As shipping companies and the offshore oil services industry feel an increasing financial squeeze, management teams need to take proactive action to keep control of their future.
The offshore oil services industry, for example, has been under pressure since the collapse in the oil price, enduring low charter rates. That pressure will only increase following Iran’s agreement to curb its nuclear programme in return for the removal of sanctions. Crude oil from Iran is not expected to flow freely for several months, but when it does the offshore industry will face even greater challenges in meeting existing debt obligations and conserving cash. Offshore oil services companies would be well advised to take a close look at the options available to them before creditors start taking action for themselves.
In a distressed market, a shipping company’s primary objectives should be to preserve cash and, if necessary, restructure its borrowings so lenders can see that debt will continue to be serviced in some form. Companies often react too slowly and, as a result, the banks seek to take control of the situation by forming committees (in club deals) or appointing a Chief Restructuring Officer at the expense of the borrower.
If a company wants to stay in the driving seat it must make the first move. The executive management may not have the capacity to manage a debt restructuring as well as running day-to-day business operations. So companies are advised to seek out appropriately qualified professionals to work alongside the executive management to lead debt restructuring negotiations. This approach is not only cheaper for the company, preserving cash, but also more likely to result in a restructuring plan the company can realistically meet. Working with a bank to present its credit committee with a potential solution, rather than a problem, is also more likely to engender a positive attitude to any restructuring.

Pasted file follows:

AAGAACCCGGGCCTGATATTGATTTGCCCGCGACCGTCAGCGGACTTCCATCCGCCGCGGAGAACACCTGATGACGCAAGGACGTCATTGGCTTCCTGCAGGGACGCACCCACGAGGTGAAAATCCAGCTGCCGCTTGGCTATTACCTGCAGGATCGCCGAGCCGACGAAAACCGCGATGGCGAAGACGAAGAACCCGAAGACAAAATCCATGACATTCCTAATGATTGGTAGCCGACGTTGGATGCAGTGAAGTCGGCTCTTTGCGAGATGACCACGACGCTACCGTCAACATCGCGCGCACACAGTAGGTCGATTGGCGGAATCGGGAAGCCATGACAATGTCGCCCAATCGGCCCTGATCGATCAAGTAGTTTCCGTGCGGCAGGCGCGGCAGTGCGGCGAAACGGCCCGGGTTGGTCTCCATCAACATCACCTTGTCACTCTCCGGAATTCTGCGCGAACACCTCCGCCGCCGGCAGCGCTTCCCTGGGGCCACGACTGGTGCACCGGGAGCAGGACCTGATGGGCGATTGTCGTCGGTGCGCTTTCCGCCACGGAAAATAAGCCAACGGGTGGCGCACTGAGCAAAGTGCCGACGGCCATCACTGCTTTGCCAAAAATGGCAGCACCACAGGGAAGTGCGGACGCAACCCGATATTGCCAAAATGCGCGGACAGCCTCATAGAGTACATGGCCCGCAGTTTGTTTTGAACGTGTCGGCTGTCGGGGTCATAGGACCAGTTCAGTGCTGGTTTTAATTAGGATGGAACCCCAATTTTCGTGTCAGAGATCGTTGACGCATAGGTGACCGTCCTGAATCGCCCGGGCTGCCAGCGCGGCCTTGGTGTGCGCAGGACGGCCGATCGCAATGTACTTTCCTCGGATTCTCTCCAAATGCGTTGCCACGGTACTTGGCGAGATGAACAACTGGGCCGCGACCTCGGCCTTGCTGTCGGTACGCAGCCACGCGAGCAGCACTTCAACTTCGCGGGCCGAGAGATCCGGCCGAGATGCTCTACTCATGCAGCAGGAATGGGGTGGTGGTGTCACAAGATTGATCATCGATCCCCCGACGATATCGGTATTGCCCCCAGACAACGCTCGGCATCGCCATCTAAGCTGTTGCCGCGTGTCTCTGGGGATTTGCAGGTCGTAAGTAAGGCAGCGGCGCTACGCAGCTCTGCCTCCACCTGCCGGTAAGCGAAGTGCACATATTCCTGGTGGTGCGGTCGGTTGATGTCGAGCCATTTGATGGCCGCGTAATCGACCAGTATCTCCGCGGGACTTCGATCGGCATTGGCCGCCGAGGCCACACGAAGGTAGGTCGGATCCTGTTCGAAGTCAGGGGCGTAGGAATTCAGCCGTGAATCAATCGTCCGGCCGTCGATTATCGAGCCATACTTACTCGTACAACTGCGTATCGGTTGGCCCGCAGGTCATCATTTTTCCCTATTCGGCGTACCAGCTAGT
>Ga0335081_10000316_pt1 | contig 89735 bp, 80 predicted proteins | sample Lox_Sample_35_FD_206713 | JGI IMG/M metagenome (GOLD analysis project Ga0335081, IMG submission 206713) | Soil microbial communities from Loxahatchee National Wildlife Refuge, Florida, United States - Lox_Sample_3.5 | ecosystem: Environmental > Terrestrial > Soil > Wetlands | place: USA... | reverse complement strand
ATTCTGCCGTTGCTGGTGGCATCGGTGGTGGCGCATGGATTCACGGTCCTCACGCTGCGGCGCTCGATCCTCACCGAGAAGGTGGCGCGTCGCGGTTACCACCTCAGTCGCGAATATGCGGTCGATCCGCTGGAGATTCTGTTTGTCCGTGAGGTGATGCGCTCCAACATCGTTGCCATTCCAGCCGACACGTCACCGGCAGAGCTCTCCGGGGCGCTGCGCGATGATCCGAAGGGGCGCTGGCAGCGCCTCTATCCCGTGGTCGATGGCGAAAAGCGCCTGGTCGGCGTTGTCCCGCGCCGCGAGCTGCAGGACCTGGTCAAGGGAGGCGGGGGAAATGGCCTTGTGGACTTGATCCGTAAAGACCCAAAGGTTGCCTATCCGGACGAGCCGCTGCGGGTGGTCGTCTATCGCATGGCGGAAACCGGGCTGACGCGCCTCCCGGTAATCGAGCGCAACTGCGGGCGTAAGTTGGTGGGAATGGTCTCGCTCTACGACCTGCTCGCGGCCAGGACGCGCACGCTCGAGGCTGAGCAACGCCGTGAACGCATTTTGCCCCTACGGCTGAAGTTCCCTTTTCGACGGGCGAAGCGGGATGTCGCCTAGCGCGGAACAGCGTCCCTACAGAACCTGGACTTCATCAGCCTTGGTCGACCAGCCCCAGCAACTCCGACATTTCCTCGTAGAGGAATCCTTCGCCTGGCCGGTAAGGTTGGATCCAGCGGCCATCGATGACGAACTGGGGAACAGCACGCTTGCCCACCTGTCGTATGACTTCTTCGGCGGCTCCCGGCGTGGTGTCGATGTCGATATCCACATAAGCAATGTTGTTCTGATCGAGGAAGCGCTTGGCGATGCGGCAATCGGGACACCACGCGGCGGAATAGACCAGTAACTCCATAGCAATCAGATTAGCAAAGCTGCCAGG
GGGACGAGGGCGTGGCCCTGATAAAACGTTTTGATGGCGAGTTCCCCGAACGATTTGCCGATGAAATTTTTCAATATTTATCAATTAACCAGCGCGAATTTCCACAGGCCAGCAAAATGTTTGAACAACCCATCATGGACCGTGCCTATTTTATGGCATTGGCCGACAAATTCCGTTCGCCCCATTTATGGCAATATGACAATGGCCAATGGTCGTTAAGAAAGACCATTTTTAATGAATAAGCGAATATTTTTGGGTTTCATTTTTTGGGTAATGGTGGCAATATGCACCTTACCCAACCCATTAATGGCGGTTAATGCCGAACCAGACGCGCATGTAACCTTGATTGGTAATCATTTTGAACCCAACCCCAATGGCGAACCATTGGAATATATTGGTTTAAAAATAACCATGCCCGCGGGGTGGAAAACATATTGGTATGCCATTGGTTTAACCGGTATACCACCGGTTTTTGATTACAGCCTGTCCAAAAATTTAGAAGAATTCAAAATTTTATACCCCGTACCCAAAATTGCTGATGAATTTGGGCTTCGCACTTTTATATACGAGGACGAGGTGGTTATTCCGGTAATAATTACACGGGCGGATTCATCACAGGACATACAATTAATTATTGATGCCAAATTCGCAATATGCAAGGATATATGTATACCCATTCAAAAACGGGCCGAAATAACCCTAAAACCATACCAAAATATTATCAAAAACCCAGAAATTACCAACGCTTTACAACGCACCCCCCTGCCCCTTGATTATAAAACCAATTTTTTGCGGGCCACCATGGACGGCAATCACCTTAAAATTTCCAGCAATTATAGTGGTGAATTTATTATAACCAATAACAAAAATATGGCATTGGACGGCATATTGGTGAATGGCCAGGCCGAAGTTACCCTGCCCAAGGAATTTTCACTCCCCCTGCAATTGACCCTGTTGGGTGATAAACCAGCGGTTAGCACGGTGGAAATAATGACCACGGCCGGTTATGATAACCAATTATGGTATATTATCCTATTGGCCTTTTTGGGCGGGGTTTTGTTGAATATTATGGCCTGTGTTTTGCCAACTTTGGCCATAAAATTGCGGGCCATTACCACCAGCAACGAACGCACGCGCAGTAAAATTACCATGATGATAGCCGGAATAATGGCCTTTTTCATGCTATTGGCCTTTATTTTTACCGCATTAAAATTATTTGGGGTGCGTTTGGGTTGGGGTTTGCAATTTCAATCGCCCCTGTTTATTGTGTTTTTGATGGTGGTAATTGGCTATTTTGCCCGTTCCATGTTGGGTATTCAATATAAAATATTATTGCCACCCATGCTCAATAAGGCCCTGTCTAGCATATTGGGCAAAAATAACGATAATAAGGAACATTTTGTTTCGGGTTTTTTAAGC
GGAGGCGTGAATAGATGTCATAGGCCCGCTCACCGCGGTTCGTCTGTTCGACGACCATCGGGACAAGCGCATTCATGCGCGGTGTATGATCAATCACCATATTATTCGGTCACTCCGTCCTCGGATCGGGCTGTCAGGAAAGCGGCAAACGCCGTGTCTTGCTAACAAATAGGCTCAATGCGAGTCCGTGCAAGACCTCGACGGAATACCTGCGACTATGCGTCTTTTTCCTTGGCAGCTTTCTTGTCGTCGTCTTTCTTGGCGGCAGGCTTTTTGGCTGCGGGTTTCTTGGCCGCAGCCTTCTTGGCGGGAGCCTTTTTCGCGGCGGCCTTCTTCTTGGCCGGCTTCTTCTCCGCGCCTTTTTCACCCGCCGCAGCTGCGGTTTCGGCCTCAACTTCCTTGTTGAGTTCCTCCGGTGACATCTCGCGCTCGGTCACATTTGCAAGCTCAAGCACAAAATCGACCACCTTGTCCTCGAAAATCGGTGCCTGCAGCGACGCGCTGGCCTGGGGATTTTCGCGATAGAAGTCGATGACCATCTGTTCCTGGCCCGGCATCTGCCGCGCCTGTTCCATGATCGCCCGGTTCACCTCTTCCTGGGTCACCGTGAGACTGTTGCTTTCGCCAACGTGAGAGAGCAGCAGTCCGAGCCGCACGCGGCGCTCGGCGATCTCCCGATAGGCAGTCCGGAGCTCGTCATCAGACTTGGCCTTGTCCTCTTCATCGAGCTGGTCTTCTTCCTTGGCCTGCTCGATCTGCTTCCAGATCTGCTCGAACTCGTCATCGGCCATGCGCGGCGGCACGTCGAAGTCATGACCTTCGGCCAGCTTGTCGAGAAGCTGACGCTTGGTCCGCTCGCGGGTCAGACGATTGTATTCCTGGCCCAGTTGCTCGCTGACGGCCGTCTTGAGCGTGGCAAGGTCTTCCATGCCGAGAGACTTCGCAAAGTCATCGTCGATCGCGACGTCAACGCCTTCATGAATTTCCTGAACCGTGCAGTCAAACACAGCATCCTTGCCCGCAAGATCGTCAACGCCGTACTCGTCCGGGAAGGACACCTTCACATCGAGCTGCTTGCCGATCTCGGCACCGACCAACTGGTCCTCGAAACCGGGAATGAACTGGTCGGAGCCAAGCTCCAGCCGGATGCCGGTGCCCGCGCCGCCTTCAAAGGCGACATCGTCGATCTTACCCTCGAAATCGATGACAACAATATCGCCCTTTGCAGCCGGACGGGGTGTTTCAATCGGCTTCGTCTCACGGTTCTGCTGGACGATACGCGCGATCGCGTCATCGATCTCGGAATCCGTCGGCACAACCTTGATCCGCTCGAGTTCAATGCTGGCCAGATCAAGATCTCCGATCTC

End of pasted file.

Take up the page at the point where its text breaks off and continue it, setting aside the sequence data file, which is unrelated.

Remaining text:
Businesses must prepare thoroughly before any meetings with banks and other lenders. You must be able to produce properly documented and timely financial information for your stakeholders, including a view of the future. In good times, when charter rates exceeded operating expenses, little attention needed to be paid to future cash flows and debt service. But today it is essential to be able to anticipate, as far as is possible, future cash flows and pinch points.
Success depends on having a proper financial model. Financial modelling is a key component of any renegotiation of facilities. A viable model, typically including an integrated balance sheet, profit and loss account and cash flow statement, can help to support a restructuring proposal, by demonstrating the impact of changes on future cash flow. Financial modelling doesn’t change the economic fundamentals of a business, but it is a tool for identifying ways to manage the impact of a volatile market. A good quality financial model is also an invaluable ongoing management tool. It can be used to assist in making longer-term strategic decisions and help to determine the nature and structure of future investments and the potential returns on investment.
Moore Stephens has extensive experience in the shipping and offshore oil services industries and has acted for many international clients providing valuable restructuring advice and leading complex negotiations with creditors. If you would like to know more about how Moore Stephens can help your business, please contact one of the team